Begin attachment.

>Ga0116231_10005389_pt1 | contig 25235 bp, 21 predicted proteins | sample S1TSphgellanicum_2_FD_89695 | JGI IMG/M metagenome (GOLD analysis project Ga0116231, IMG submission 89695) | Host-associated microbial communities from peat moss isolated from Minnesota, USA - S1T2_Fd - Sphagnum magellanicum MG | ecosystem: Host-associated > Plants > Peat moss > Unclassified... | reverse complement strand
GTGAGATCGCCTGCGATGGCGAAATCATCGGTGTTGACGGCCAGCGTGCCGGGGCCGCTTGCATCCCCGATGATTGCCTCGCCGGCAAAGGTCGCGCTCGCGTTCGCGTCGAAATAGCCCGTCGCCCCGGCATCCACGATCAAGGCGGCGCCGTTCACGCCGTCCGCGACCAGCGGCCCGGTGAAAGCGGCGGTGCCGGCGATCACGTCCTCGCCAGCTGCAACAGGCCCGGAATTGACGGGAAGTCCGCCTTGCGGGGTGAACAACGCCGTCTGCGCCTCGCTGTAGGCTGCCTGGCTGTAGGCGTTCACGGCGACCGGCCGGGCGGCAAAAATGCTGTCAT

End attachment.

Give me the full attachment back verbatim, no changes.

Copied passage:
>Ga0116231_10005389_pt1 | contig 25235 bp, 21 predicted proteins | sample S1TSphgellanicum_2_FD_89695 | JGI IMG/M metagenome (GOLD analysis project Ga0116231, IMG submission 89695) | Host-associated microbial communities from peat moss isolated from Minnesota, USA - S1T2_Fd - Sphagnum magellanicum MG | ecosystem: Host-associated > Plants > Peat moss > Unclassified... | reverse complement strand
GTGAGATCGCCTGCGATGGCGAAATCATCGGTGTTGACGGCCAGCGTGCCGGGGCCGCTTGCATCCCCGATGATTGCCTCGCCGGCAAAGGTCGCGCTCGCGTTCGCGTCGAAATAGCCCGTCGCCCCGGCATCCACGATCAAGGCGGCGCCGTTCACGCCGTCCGCGACCAGCGGCCCGGTGAAAGCGGCGGTGCCGGCGATCACGTCCTCGCCAGCTGCAACAGGCCCGGAATTGACGGGAAGTCCGCCTTGCGGGGTGAACAACGCCGTCTGCGCCTCGCTGTAGGCTGCCTGGCTGTAGGCGTTCACGGCGACCGGCCGGGCGGCAAAAATGCTGTCAT